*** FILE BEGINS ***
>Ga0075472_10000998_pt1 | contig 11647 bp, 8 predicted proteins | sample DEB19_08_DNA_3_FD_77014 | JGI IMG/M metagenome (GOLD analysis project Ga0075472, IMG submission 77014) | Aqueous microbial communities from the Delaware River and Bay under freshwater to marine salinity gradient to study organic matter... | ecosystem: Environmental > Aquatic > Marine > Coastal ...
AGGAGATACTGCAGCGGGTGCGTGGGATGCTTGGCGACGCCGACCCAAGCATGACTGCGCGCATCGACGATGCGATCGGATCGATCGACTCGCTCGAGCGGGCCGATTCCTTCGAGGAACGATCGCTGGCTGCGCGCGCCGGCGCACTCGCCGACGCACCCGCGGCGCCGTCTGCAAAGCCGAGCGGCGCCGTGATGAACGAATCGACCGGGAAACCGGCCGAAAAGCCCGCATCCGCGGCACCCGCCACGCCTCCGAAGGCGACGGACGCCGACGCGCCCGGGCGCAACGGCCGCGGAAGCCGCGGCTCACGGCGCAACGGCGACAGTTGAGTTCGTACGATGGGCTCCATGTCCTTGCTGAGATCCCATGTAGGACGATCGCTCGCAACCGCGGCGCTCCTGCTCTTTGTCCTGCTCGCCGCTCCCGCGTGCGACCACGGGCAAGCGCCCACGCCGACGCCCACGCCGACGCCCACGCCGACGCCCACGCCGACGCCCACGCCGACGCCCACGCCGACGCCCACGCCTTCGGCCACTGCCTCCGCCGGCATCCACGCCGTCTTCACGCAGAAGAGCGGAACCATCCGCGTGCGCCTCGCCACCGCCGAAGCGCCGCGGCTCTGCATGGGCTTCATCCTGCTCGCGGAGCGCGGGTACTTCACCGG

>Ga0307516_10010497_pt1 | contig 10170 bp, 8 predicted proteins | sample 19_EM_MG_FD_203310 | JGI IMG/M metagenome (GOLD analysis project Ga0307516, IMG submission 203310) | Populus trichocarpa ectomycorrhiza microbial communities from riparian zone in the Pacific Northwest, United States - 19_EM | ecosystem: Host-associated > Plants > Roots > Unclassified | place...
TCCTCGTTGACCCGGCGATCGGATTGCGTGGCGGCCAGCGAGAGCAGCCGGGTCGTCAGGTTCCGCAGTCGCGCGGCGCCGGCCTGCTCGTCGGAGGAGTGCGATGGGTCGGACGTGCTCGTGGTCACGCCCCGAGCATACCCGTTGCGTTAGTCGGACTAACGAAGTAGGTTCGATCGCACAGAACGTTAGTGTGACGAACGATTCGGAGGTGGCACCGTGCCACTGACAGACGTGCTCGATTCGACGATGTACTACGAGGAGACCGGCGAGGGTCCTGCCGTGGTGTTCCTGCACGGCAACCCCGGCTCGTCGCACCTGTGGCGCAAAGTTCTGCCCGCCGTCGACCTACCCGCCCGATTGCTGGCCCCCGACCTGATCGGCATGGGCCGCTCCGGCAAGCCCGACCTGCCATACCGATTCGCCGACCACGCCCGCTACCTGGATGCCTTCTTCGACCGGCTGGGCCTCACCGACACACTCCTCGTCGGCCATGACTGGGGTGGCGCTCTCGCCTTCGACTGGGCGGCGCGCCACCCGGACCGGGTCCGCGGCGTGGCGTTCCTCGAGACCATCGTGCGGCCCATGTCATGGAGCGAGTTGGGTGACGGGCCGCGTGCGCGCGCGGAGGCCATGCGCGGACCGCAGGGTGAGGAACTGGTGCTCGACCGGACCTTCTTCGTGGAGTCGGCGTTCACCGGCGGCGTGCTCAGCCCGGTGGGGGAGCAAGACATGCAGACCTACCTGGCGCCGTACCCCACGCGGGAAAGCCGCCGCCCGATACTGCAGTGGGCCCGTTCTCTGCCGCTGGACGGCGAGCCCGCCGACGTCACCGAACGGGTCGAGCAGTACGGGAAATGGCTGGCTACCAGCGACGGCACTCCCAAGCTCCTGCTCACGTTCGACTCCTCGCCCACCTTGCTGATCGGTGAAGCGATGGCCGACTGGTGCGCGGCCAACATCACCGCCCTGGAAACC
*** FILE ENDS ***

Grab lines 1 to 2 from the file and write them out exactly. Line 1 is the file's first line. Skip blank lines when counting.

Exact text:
>Ga0075472_10000998_pt1 | contig 11647 bp, 8 predicted proteins | sample DEB19_08_DNA_3_FD_77014 | JGI IMG/M metagenome (GOLD analysis project Ga0075472, IMG submission 77014) | Aqueous microbial communities from the Delaware River and Bay under freshwater to marine salinity gradient to study organic matter... | ecosystem: Environmental > Aquatic > Marine > Coastal ...
AGGAGATACTGCAGCGGGTGCGTGGGATGCTTGGCGACGCCGACCCAAGCATGACTGCGCGCATCGACGATGCGATCGGATCGATCGACTCGCTCGAGCGGGCCGATTCCTTCGAGGAACGATCGCTGGCTGCGCGCGCCGGCGCACTCGCCGACGCACCCGCGGCGCCGTCTGCAAAGCCGAGCGGCGCCGTGATGAACGAATCGACCGGGAAACCGGCCGAAAAGCCCGCATCCGCGGCACCCGCCACGCCTCCGAAGGCGACGGACGCCGACGCGCCCGGGCGCAACGGCCGCGGAAGCCGCGGCTCACGGCGCAACGGCGACAGTTGAGTTCGTACGATGGGCTCCATGTCCTTGCTGAGATCCCATGTAGGACGATCGCTCGCAACCGCGGCGCTCCTGCTCTTTGTCCTGCTCGCCGCTCCCGCGTGCGACCACGGGCAAGCGCCCACGCCGACGCCCACGCCGACGCCCACGCCGACGCCCACGCCGACGCCCACGCCGACGCCCACGCCGACGCCCACGCCTTCGGCCACTGCCTCCGCCGGCATCCACGCCGTCTTCACGCAGAAGAGCGGAACCATCCGCGTGCGCCTCGCCACCGCCGAAGCGCCGCGGCTCTGCATGGGCTTCATCCTGCTCGCGGAGCGCGGGTACTTCACCGG